"Never believe anything you read on the Internet" Oscar Wilde

Palustris

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Re: Pest Problem
« Reply #10 on: January 06, 2022, 08:47:57 AM »
Sadly despite doing everything that has been suggested, the few remaining Auriculas all had huge numbers of root aphids so I have stopped growing them altogether. Just not worth the heartache.
The ones out in the borders can stay and survive or not as they please, but the Theatre ones are gone.

MarcR

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Re: Pest Problem
« Reply #11 on: April 04, 2022, 05:54:12 AM »
Palustrus,

Some horticultural supply vendors sell an insectivorous specie of nematode.

I think that is probably your best control.
Marc Rosenblum

Falls City, OR USA

I am in USDA zone 8b where temperatures almost never fall below 15F  -9.4C.  Rainfall 50"+  but none  June-+September.  We seldom get snow; but when it comes we get 30" overnight.  soil is sandy loam with a lot of humus.  Oregon- where Dallas is NNW of Phoenix.

wolflinen

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Re: Pest Problem
« Reply #12 on: April 04, 2022, 07:57:56 PM »
In your situation, I would recommend you make some steps individually. I would address any pest control service in your place and at least consult with them about this problem. In my opinion, you got your plants infested with root aphids because of the bad fertilizers, but of course, I'm not sure 100%. Better to address professional pest services like https://www.mrmr.biz/ and find a solid option to solve this kind of problem. Have a great day, Palustris, and I hope you will solve the problem shortly.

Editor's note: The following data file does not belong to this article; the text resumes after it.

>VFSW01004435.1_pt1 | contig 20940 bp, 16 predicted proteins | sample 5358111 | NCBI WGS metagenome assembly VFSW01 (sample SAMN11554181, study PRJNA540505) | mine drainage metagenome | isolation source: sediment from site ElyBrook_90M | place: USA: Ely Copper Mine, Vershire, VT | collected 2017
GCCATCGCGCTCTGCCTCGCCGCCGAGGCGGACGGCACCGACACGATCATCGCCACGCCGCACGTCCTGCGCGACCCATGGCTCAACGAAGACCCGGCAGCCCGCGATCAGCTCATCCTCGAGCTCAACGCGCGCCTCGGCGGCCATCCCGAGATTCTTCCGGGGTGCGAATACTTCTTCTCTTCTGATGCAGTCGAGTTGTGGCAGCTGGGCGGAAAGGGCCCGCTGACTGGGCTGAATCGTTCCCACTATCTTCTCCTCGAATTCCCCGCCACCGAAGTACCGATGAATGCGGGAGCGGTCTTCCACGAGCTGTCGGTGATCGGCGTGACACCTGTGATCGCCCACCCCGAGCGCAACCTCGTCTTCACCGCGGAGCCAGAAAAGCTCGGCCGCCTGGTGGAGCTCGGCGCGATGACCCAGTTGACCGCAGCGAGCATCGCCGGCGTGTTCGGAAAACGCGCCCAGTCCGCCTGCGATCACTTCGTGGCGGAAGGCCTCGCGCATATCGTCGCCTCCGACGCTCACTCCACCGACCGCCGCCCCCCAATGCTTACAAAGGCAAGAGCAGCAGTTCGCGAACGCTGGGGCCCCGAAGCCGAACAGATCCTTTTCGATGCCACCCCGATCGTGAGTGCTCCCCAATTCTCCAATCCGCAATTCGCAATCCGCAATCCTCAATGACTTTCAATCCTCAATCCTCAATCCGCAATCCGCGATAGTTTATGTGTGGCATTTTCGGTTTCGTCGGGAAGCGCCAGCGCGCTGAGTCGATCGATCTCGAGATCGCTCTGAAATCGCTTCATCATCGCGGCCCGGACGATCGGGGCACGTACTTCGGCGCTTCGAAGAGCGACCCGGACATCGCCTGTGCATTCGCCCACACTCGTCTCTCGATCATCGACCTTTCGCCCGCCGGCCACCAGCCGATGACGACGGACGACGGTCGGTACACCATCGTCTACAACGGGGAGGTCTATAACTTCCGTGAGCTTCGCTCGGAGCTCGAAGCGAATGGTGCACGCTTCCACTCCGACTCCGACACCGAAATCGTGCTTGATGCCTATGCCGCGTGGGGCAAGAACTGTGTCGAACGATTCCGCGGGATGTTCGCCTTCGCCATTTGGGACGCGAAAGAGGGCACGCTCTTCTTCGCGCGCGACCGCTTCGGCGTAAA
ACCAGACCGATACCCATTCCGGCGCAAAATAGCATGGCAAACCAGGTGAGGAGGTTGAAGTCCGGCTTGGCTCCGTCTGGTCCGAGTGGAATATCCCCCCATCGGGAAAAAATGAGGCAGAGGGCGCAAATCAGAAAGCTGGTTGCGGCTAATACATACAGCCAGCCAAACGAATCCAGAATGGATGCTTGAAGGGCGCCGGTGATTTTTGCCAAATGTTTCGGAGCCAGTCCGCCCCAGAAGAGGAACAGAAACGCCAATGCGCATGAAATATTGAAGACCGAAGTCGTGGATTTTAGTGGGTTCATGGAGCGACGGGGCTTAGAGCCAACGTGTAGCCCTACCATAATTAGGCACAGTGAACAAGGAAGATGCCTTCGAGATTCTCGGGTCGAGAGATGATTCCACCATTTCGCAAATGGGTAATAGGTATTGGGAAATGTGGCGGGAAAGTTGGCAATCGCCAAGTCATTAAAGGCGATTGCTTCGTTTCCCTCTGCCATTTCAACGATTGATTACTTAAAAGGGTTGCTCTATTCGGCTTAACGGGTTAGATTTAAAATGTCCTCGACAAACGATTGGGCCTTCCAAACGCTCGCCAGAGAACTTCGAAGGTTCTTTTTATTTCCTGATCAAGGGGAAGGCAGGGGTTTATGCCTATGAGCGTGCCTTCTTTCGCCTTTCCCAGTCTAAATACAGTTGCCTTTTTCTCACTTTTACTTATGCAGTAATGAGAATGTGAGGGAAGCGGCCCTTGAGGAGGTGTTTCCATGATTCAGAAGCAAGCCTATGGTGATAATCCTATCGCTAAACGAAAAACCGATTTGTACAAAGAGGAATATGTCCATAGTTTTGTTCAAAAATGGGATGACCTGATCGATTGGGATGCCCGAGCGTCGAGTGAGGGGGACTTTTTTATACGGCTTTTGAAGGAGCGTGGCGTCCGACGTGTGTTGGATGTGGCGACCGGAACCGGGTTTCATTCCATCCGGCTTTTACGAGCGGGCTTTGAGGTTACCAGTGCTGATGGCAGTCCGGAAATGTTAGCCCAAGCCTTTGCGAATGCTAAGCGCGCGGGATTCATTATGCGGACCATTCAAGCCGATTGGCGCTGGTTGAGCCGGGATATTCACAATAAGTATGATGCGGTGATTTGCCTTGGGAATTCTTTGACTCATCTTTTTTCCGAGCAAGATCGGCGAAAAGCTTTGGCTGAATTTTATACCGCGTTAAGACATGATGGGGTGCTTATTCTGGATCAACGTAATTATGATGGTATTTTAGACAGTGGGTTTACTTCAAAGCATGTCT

« Last Edit: April 14, 2022, 01:20:33 PM by wolflinen »

Vinny 123

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Re: Pest Problem
« Reply #13 on: April 04, 2022, 08:34:08 PM »
Some horticultural supply vendors sell an insectivorous specie of nematode.

Not in the UK - looking at the ones available in the US, the UK climate is almost certainly too cool for them here, especially for plants such as Primulas which prefer things cool.

I have very seldom had problems (VERY seldom grown Primulas in pots though), but a change of compost could work and keeping them well-watered (which ties in with the few problems seen here - gritty, fast-drained composts).

In pots, a drench every few days with something like cypermethrin might work - very safe (approved for use on food contact surfaces) but the most persistant pyrethroid there is on the market.
« Last Edit: April 04, 2022, 08:36:19 PM by Vinny 123 »

Palustris

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Re: Pest Problem
« Reply #14 on: April 04, 2022, 08:57:12 PM »
Too late. All gone. Planted out in the garden and the theatre is now empty.